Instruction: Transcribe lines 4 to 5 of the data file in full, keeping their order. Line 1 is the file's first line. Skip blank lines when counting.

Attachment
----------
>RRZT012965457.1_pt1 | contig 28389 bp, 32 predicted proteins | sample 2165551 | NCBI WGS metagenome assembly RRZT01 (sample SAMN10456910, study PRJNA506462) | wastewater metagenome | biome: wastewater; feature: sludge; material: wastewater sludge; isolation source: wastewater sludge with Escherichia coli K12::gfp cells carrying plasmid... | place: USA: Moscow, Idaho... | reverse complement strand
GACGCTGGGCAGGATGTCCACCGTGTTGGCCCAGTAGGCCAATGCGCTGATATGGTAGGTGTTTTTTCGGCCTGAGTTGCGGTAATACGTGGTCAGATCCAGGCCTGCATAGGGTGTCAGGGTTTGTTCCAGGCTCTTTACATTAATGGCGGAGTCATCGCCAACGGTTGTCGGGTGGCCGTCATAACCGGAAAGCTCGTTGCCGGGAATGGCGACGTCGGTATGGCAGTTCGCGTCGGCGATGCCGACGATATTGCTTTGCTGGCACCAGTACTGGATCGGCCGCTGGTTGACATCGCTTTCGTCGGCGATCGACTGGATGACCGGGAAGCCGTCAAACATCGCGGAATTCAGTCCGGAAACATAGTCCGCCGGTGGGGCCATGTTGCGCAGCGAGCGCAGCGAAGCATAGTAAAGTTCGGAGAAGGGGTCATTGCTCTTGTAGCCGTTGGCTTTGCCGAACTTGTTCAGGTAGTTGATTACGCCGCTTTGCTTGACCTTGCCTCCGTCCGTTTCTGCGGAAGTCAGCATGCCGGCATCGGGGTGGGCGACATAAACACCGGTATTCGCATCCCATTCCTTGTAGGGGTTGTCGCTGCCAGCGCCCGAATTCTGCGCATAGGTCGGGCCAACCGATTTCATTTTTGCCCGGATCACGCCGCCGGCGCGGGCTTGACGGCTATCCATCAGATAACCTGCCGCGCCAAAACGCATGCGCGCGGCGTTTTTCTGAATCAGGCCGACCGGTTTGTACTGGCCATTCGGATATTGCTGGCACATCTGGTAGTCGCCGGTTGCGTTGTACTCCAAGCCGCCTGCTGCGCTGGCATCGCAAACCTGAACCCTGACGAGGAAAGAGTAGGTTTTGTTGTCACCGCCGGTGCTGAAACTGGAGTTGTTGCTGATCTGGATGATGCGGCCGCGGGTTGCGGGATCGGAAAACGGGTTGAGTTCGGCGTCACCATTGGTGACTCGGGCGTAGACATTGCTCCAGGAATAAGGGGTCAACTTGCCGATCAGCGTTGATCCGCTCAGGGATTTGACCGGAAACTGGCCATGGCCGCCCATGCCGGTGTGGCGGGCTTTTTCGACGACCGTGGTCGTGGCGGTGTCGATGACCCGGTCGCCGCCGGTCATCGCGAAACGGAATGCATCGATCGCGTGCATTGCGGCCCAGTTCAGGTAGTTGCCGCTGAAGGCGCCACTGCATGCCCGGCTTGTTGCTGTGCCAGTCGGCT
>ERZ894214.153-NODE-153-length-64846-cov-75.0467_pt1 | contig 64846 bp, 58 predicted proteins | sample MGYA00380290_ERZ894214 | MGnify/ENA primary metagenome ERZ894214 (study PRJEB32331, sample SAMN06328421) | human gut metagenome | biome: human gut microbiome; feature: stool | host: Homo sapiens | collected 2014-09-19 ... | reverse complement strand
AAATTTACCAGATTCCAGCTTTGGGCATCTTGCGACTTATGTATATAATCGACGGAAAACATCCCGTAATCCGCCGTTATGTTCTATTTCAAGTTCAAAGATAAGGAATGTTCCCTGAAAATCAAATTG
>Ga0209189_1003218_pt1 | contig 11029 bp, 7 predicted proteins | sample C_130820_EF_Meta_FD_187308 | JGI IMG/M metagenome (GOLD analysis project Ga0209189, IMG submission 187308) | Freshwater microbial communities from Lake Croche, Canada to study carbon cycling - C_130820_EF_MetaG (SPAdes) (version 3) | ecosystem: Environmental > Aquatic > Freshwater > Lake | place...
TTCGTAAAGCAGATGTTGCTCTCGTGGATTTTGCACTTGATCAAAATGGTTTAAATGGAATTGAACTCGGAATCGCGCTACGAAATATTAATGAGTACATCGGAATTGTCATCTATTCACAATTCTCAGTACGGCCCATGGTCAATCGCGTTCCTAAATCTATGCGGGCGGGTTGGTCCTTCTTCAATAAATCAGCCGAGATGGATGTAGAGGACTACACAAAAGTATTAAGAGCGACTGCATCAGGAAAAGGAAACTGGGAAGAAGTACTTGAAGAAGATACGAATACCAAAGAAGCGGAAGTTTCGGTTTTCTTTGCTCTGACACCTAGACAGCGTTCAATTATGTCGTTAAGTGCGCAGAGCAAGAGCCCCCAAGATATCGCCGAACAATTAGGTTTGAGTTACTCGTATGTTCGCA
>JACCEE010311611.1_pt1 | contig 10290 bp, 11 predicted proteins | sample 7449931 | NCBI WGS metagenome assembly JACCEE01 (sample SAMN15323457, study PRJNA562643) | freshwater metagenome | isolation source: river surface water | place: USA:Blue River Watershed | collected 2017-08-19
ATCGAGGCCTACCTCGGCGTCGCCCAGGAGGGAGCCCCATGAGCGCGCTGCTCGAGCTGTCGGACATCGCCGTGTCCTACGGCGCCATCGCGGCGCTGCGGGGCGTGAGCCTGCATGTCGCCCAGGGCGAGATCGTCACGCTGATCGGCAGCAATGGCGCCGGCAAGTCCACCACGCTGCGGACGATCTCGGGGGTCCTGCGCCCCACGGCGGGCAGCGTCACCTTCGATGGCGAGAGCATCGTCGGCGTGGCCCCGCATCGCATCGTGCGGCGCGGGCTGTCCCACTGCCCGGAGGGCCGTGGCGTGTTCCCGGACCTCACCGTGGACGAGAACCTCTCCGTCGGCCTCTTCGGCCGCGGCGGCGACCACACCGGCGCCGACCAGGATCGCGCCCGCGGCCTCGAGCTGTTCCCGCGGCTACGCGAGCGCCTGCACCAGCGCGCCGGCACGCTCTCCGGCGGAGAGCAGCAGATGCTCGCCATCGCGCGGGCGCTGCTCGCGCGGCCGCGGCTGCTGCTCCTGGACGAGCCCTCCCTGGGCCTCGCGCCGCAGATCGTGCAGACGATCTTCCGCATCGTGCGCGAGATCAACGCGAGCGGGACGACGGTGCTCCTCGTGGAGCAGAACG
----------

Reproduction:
AAATTTACCAGATTCCAGCTTTGGGCATCTTGCGACTTATGTATATAATCGACGGAAAACATCCCGTAATCCGCCGTTATGTTCTATTTCAAGTTCAAAGATAAGGAATGTTCCCTGAAAATCAAATTG
>Ga0209189_1003218_pt1 | contig 11029 bp, 7 predicted proteins | sample C_130820_EF_Meta_FD_187308 | JGI IMG/M metagenome (GOLD analysis project Ga0209189, IMG submission 187308) | Freshwater microbial communities from Lake Croche, Canada to study carbon cycling - C_130820_EF_MetaG (SPAdes) (version 3) | ecosystem: Environmental > Aquatic > Freshwater > Lake | place...